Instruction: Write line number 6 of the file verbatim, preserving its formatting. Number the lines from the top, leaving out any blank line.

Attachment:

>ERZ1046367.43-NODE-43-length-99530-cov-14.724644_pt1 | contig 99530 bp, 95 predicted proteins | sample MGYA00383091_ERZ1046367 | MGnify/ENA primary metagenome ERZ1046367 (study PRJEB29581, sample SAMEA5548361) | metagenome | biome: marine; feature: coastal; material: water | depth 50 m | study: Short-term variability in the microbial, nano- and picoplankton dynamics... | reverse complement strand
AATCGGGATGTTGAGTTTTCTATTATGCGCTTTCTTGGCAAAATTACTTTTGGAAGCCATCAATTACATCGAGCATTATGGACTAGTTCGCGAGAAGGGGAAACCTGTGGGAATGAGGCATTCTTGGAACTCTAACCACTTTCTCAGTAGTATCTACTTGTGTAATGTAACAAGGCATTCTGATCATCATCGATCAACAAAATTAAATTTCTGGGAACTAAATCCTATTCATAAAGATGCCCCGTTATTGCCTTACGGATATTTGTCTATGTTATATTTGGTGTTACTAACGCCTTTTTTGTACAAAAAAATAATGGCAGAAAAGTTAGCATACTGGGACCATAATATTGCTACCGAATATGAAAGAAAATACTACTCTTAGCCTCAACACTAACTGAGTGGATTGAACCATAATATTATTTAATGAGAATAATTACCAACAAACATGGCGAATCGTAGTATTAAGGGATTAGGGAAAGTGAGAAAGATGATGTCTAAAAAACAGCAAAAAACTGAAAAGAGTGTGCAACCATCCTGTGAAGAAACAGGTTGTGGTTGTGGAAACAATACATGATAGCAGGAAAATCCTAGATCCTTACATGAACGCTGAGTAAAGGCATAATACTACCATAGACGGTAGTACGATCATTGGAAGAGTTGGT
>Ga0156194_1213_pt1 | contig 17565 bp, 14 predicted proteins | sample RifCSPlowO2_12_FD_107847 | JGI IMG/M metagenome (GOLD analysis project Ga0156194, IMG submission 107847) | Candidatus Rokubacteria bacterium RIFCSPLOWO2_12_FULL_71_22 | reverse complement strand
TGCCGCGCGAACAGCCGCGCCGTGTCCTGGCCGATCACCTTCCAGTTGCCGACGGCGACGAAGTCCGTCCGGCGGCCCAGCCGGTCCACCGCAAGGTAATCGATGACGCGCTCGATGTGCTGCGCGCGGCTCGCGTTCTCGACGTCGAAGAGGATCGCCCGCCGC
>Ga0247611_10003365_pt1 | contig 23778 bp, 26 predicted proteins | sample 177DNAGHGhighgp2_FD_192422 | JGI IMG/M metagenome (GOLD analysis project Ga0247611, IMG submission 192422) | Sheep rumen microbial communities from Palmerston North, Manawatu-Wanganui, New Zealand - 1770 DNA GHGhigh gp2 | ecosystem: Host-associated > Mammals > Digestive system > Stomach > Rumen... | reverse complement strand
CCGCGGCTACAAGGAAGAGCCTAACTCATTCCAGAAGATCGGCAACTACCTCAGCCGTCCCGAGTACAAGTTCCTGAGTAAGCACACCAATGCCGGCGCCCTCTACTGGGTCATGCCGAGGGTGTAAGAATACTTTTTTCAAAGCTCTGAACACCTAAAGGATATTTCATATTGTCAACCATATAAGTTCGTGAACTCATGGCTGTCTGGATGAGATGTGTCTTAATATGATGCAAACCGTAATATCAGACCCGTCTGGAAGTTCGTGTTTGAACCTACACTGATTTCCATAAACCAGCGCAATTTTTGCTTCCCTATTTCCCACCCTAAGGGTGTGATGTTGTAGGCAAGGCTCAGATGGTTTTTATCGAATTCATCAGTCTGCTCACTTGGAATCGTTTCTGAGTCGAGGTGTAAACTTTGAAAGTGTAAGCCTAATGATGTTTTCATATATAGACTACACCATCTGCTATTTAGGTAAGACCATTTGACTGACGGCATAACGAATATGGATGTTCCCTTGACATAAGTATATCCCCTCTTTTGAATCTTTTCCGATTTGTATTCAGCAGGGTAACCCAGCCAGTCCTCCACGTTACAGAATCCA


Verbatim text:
CCGCGGCTACAAGGAAGAGCCTAACTCATTCCAGAAGATCGGCAACTACCTCAGCCGTCCCGAGTACAAGTTCCTGAGTAAGCACACCAATGCCGGCGCCCTCTACTGGGTCATGCCGAGGGTGTAAGAATACTTTTTTCAAAGCTCTGAACACCTAAAGGATATTTCATATTGTCAACCATATAAGTTCGTGAACTCATGGCTGTCTGGATGAGATGTGTCTTAATATGATGCAAACCGTAATATCAGACCCGTCTGGAAGTTCGTGTTTGAACCTACACTGATTTCCATAAACCAGCGCAATTTTTGCTTCCCTATTTCCCACCCTAAGGGTGTGATGTTGTAGGCAAGGCTCAGATGGTTTTTATCGAATTCATCAGTCTGCTCACTTGGAATCGTTTCTGAGTCGAGGTGTAAACTTTGAAAGTGTAAGCCTAATGATGTTTTCATATATAGACTACACCATCTGCTATTTAGGTAAGACCATTTGACTGACGGCATAACGAATATGGATGTTCCCTTGACATAAGTATATCCCCTCTTTTGAATCTTTTCCGATTTGTATTCAGCAGGGTAACCCAGCCAGTCCTCCACGTTACAGAATCCA